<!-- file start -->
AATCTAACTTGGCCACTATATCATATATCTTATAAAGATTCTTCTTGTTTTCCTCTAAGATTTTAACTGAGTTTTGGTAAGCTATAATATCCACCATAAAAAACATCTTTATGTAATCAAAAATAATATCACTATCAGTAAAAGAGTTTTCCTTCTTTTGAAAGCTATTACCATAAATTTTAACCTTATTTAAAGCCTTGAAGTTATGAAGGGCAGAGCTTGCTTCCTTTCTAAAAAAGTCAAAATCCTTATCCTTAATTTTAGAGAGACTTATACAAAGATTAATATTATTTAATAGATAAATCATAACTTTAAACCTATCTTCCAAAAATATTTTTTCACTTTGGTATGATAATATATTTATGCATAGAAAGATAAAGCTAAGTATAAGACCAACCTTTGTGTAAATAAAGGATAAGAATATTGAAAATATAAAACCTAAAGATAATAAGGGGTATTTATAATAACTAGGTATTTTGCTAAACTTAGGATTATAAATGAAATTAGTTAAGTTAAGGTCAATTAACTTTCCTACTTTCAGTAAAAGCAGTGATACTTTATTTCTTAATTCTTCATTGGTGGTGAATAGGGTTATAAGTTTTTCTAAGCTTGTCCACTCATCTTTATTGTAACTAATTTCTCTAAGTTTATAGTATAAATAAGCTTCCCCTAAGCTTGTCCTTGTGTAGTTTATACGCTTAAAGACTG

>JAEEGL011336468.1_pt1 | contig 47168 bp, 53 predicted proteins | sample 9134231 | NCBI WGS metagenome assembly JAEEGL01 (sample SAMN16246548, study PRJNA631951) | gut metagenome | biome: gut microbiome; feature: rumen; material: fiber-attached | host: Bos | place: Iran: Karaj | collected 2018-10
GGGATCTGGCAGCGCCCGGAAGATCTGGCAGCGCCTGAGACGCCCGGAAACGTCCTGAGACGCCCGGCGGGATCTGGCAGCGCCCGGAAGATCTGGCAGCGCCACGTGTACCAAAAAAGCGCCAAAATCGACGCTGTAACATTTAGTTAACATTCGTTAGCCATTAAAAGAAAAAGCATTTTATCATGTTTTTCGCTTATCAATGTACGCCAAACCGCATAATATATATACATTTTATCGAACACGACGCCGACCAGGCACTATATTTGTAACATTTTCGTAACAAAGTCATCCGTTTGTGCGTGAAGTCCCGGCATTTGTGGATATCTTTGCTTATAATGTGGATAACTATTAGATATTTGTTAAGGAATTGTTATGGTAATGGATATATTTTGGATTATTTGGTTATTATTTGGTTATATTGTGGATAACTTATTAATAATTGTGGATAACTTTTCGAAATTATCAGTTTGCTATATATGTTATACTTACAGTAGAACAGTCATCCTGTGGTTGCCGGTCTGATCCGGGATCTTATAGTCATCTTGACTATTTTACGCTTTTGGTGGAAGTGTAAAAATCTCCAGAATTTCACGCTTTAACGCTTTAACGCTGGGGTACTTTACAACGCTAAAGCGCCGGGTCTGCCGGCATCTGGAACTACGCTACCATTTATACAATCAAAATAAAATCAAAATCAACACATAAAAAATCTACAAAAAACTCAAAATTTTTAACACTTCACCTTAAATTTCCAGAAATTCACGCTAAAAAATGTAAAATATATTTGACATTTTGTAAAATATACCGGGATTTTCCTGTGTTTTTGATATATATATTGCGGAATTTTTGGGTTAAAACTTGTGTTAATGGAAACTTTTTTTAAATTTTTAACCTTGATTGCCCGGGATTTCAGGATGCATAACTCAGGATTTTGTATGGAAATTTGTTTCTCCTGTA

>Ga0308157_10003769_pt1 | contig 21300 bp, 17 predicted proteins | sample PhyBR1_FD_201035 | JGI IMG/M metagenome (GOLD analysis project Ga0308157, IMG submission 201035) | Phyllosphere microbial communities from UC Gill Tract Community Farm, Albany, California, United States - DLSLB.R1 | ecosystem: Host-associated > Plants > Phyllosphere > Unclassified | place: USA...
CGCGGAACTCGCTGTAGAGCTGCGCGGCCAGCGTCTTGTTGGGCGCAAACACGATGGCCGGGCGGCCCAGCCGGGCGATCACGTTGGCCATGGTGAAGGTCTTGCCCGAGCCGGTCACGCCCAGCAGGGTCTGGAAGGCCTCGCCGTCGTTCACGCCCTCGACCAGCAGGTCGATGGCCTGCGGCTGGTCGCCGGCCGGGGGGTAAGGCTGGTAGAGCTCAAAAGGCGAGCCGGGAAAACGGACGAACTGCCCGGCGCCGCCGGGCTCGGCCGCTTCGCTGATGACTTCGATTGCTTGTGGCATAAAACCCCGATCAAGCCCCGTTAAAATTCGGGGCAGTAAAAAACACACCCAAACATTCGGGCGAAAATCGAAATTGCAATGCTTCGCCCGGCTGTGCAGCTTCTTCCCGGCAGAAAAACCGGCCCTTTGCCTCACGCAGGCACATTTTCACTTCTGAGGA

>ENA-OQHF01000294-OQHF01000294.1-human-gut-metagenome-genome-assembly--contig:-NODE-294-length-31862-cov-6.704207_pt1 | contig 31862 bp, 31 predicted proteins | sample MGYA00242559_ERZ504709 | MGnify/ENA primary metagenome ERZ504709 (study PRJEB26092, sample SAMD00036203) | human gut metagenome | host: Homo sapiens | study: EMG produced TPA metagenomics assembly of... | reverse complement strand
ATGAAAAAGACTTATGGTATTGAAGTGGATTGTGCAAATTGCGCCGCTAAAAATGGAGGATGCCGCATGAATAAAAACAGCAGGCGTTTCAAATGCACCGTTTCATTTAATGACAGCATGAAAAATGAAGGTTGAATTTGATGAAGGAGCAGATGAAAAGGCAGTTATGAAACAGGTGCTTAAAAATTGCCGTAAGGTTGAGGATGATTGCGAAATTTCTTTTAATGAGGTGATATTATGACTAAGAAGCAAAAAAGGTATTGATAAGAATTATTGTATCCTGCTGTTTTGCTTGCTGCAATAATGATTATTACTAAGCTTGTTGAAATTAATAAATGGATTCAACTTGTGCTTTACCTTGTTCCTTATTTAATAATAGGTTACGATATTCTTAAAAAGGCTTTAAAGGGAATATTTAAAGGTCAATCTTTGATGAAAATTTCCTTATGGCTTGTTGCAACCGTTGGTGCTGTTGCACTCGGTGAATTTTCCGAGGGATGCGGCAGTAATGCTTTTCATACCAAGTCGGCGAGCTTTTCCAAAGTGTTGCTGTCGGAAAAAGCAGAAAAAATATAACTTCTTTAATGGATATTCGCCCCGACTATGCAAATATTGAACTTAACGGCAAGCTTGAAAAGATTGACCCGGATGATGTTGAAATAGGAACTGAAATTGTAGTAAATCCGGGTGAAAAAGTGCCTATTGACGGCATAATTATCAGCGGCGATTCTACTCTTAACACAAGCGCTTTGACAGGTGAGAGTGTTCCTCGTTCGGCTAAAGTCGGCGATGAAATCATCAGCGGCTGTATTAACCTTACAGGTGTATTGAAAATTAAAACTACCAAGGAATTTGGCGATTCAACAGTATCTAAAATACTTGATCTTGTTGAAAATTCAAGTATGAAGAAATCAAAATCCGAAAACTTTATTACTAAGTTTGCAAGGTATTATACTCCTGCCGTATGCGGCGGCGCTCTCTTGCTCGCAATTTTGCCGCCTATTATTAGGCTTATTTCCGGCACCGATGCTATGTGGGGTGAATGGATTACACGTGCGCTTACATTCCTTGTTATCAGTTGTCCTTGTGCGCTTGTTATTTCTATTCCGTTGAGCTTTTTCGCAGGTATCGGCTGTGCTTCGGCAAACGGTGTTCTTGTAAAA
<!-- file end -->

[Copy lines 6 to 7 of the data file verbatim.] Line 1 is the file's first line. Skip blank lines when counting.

>ENA-OQHF01000294-OQHF01000294.1-human-gut-metagenome-genome-assembly--contig:-NODE-294-length-31862-cov-6.704207_pt1 | contig 31862 bp, 31 predicted proteins | sample MGYA00242559_ERZ504709 | MGnify/ENA primary metagenome ERZ504709 (study PRJEB26092, sample SAMD00036203) | human gut metagenome | host: Homo sapiens | study: EMG produced TPA metagenomics assembly of... | reverse complement strand
ATGAAAAAGACTTATGGTATTGAAGTGGATTGTGCAAATTGCGCCGCTAAAAATGGAGGATGCCGCATGAATAAAAACAGCAGGCGTTTCAAATGCACCGTTTCATTTAATGACAGCATGAAAAATGAAGGTTGAATTTGATGAAGGAGCAGATGAAAAGGCAGTTATGAAACAGGTGCTTAAAAATTGCCGTAAGGTTGAGGATGATTGCGAAATTTCTTTTAATGAGGTGATATTATGACTAAGAAGCAAAAAAGGTATTGATAAGAATTATTGTATCCTGCTGTTTTGCTTGCTGCAATAATGATTATTACTAAGCTTGTTGAAATTAATAAATGGATTCAACTTGTGCTTTACCTTGTTCCTTATTTAATAATAGGTTACGATATTCTTAAAAAGGCTTTAAAGGGAATATTTAAAGGTCAATCTTTGATGAAAATTTCCTTATGGCTTGTTGCAACCGTTGGTGCTGTTGCACTCGGTGAATTTTCCGAGGGATGCGGCAGTAATGCTTTTCATACCAAGTCGGCGAGCTTTTCCAAAGTGTTGCTGTCGGAAAAAGCAGAAAAAATATAACTTCTTTAATGGATATTCGCCCCGACTATGCAAATATTGAACTTAACGGCAAGCTTGAAAAGATTGACCCGGATGATGTTGAAATAGGAACTGAAATTGTAGTAAATCCGGGTGAAAAAGTGCCTATTGACGGCATAATTATCAGCGGCGATTCTACTCTTAACACAAGCGCTTTGACAGGTGAGAGTGTTCCTCGTTCGGCTAAAGTCGGCGATGAAATCATCAGCGGCTGTATTAACCTTACAGGTGTATTGAAAATTAAAACTACCAAGGAATTTGGCGATTCAACAGTATCTAAAATACTTGATCTTGTTGAAAATTCAAGTATGAAGAAATCAAAATCCGAAAACTTTATTACTAAGTTTGCAAGGTATTATACTCCTGCCGTATGCGGCGGCGCTCTCTTGCTCGCAATTTTGCCGCCTATTATTAGGCTTATTTCCGGCACCGATGCTATGTGGGGTGAATGGATTACACGTGCGCTTACATTCCTTGTTATCAGTTGTCCTTGTGCGCTTGTTATTTCTATTCCGTTGAGCTTTTTCGCAGGTATCGGCTGTGCTTCGGCAAACGGTGTTCTTGTAAAA